Caravaggio’s depiction was the result of his talks with Galileo when they met in villa Aurora. The celestial bubble, the focal point of Caravaggio’s mural, represented the universe. Today, over 400 years later, this idea of a scientist and an artist is stronger than ever. Physicists today think of the universe as a bubble; it just contains a lot more more than one earth and one sun – where it is observable, the universe holds 400 billion billion suns and many more planets.
In 1720, Bartholomew Gusmao allegedly built a flying machine propelled by hot air and flew it himself in Lisbon in front of the Portuguese royals. In 1783, the brothers Montgolfier constructed a balloon made from sackcloth and paper, held together by cord. They attached a basket with a sheep, a duck and a rooster and demonstrated its flight to King Louis XIV and Marie Antoinette at Versailles palace. The bubble was flying now.
It was again in the sixties of the twentieth century that capturing air became fashionable. In tune with the free-spirited theme of the times, bubbles inspired designers of a whole generation. In 1966, Andy Warhol showed his ‘Silver Clouds’ – helium-filled mylar cushions – at Leo Castelli’s gallery in New York.
In 1967, Italian furniture maker Zanotta introduced ‘Blow’, the first mass-produced inflatable chair for indoor use, designed by Jonathan De Pas, Donato D’Urbino, Paolo Lomazzi and Carla Scolari.
British architecture group Archigram proposed projects such as ‘Air Hab’ and ‘Inflatable Suit House’. In one of Archigram’s publications, Archigram 4, Warren Chalk writes about inspirations from “space comics, mobile computer brains and flexing tentacles”.
Austria’s Haus-Rucker Co. presented ‘Yellow Heart’, an air-filled PVC structure on a steel frame which inflated and deflated to suggest a heartbeat.
The world exhibition 70 in Osaka featured a variety of inflated exhibition halls. The US Pavillion was the largest free-span inflatable dome of its time.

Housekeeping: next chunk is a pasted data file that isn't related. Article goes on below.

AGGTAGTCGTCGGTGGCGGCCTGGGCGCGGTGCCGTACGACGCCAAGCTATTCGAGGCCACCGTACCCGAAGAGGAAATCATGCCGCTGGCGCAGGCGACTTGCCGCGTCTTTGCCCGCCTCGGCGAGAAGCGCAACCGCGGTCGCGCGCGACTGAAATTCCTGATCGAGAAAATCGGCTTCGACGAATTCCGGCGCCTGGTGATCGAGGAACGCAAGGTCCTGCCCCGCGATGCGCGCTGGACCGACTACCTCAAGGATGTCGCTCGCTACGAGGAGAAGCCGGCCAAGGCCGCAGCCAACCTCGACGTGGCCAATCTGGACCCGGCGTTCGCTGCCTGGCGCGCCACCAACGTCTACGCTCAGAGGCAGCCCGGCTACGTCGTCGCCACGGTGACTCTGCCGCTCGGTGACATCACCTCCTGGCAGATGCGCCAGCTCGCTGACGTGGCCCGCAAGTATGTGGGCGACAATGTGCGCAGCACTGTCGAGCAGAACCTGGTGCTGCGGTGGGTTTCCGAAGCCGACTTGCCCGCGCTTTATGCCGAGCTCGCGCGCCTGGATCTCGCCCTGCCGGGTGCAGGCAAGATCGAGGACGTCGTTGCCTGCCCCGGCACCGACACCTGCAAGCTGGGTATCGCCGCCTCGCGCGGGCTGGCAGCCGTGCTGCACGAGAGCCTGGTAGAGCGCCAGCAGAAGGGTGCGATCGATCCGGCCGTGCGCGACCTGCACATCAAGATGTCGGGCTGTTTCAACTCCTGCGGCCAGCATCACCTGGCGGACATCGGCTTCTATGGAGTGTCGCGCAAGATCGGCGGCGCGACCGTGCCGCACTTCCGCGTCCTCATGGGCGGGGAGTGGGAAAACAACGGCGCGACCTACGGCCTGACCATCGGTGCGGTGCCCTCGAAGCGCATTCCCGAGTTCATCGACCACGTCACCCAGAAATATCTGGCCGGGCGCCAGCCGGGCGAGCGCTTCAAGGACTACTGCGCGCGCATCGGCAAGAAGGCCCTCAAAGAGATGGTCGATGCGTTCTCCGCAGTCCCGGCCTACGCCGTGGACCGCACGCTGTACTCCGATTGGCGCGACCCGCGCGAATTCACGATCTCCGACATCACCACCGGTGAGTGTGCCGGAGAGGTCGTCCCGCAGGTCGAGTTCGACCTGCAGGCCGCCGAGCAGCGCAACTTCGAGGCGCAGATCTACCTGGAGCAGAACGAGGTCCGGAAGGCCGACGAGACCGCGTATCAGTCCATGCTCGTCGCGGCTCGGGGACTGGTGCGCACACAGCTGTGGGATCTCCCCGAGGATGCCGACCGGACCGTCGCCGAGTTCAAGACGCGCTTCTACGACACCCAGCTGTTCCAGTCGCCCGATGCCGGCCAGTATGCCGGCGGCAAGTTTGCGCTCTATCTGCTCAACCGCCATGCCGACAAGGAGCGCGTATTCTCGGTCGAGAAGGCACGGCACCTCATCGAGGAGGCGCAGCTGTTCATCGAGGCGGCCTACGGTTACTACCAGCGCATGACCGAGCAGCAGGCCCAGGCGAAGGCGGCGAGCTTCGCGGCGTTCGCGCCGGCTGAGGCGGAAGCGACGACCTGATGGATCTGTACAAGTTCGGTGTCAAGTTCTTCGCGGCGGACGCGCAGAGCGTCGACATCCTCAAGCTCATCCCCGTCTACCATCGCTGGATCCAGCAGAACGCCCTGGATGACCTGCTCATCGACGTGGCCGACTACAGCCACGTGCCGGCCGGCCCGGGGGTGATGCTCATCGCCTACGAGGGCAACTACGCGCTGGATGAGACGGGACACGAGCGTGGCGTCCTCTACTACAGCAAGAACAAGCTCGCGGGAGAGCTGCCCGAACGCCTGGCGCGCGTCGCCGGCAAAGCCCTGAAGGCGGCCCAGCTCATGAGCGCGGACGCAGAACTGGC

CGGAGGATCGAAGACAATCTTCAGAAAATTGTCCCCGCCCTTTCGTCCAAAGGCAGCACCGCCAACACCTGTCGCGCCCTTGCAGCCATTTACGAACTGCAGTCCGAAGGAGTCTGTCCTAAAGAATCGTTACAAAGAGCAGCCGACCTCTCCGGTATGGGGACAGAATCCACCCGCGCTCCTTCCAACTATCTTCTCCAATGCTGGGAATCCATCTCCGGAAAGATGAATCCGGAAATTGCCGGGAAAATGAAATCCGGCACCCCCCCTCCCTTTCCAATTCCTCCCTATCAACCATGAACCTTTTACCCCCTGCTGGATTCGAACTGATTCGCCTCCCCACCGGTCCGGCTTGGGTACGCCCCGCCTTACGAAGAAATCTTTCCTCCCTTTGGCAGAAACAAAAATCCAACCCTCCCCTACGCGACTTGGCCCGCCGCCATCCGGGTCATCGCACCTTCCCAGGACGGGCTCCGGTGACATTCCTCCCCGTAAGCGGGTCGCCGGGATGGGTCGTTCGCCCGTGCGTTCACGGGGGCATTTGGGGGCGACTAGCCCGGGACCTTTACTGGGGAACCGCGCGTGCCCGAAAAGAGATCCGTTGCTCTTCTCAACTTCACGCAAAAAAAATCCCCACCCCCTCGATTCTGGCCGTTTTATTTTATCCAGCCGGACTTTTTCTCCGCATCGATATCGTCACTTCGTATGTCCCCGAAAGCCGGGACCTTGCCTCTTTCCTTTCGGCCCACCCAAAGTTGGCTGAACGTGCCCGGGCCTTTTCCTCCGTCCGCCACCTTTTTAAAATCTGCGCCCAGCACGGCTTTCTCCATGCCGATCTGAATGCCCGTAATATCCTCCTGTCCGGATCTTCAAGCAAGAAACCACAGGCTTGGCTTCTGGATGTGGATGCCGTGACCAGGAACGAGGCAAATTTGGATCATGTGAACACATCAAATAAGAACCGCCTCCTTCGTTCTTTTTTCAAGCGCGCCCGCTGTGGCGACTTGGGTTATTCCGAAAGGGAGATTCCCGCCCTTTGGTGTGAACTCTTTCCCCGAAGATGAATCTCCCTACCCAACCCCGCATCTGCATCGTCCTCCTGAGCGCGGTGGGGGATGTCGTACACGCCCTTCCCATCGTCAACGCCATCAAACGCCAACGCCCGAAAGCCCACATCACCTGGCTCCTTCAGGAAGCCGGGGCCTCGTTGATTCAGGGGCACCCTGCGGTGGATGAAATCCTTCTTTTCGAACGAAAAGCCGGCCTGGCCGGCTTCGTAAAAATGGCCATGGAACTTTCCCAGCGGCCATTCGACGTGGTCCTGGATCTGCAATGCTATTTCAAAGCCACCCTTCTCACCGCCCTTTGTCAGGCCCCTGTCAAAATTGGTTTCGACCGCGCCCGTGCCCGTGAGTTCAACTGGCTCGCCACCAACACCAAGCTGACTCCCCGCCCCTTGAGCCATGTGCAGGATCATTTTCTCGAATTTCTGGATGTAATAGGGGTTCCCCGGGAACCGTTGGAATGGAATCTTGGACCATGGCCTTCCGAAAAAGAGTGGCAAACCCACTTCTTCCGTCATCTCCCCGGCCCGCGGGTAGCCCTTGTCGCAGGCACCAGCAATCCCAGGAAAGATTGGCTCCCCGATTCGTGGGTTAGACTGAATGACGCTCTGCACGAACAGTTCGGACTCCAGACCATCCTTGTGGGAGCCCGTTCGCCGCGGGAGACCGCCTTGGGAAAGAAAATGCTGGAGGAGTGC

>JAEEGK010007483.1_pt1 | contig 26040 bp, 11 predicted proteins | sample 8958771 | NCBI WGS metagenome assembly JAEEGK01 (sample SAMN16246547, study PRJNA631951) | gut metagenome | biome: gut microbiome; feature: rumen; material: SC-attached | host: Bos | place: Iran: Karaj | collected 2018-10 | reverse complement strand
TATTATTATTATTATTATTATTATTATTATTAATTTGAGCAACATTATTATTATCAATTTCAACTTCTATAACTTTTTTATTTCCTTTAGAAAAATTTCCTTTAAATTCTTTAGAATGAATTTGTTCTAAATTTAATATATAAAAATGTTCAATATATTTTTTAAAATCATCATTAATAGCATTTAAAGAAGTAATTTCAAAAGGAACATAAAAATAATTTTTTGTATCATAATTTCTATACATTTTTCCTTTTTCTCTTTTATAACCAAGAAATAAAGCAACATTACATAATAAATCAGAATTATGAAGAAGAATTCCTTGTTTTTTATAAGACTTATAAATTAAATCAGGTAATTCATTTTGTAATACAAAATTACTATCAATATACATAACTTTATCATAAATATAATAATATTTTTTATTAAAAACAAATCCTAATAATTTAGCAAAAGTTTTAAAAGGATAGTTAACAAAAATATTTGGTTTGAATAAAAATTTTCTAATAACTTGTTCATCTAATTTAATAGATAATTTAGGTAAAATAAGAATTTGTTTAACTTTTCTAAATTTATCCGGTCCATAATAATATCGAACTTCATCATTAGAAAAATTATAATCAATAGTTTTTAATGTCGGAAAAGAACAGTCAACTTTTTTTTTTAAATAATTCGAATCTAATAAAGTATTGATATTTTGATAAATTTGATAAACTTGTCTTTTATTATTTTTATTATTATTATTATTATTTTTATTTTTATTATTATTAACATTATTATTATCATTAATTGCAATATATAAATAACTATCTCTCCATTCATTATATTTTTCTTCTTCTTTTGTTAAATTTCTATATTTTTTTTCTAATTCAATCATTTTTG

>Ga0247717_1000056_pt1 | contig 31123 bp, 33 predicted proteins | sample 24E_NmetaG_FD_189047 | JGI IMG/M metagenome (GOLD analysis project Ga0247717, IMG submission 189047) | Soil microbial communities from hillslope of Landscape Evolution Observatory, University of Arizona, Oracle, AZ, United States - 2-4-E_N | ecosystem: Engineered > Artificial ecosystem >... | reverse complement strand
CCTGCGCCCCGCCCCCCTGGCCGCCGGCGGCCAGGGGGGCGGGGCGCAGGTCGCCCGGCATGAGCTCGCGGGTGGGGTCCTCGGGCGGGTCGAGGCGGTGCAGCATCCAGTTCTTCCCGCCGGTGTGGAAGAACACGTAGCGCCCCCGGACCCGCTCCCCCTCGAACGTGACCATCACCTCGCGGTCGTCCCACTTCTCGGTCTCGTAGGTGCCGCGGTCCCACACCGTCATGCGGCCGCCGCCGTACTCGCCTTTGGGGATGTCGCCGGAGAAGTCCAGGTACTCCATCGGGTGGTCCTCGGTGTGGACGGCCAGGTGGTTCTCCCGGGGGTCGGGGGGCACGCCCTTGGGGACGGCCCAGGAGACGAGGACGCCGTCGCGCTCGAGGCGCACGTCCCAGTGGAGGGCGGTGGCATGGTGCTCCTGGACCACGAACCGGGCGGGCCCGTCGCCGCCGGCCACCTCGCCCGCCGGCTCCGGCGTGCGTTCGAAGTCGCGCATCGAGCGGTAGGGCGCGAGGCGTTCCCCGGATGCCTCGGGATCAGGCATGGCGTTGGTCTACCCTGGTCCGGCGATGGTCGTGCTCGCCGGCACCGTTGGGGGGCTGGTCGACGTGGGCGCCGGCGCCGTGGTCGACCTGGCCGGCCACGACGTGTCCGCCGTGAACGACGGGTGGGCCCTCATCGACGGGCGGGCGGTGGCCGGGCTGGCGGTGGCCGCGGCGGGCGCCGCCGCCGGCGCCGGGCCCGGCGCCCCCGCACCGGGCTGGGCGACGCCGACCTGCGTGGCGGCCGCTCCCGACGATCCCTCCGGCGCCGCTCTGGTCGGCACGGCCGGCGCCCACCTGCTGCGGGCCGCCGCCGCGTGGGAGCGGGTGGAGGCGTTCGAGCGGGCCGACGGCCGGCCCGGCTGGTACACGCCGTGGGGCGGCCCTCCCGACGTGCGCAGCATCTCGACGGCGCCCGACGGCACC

Balloons also found their way into television series: In ‘The Prisoner’, an iconic British Science Fiction series filmed between 1967 and 1968, the main protagonist finds himself captured in ‘The Village’. When he attempts to escape, he is followed and captured by an large white balloon called Rover, an autonomous, intelligent object.
Inflatables symbolized the spirit of the times, carrying with them the idea of generation 68. Balloon designs promised escape, lightness and ephemerality. They offered flexibility instead of rigidity and spontaneousness instead of fixed rules.
In the late sixties and early seventies, balloon structures seemed to be the future of architecture. It was a future which did not happen. Except in some sports halls, ballon architecture did not take on; for everyday tear and wear, balloon structures proved to be too vulnerable.
Designers, artists and engineers are still fascinated by bubbles. The eMotion spheres by German firm Festo combine science fiction ideas of the sixties with technology from the 2010s. Designed to show the possibilities of autonomous guidance and monitoring systems, these autonomous flying balloons are equipped with eight small adaptive propellers and infrared LEDs. The balloons, controlled by a central computer, move out of the way of other flying objects, adapt to varying atmospherical conditions to maintain their formation, and charge themselves independently.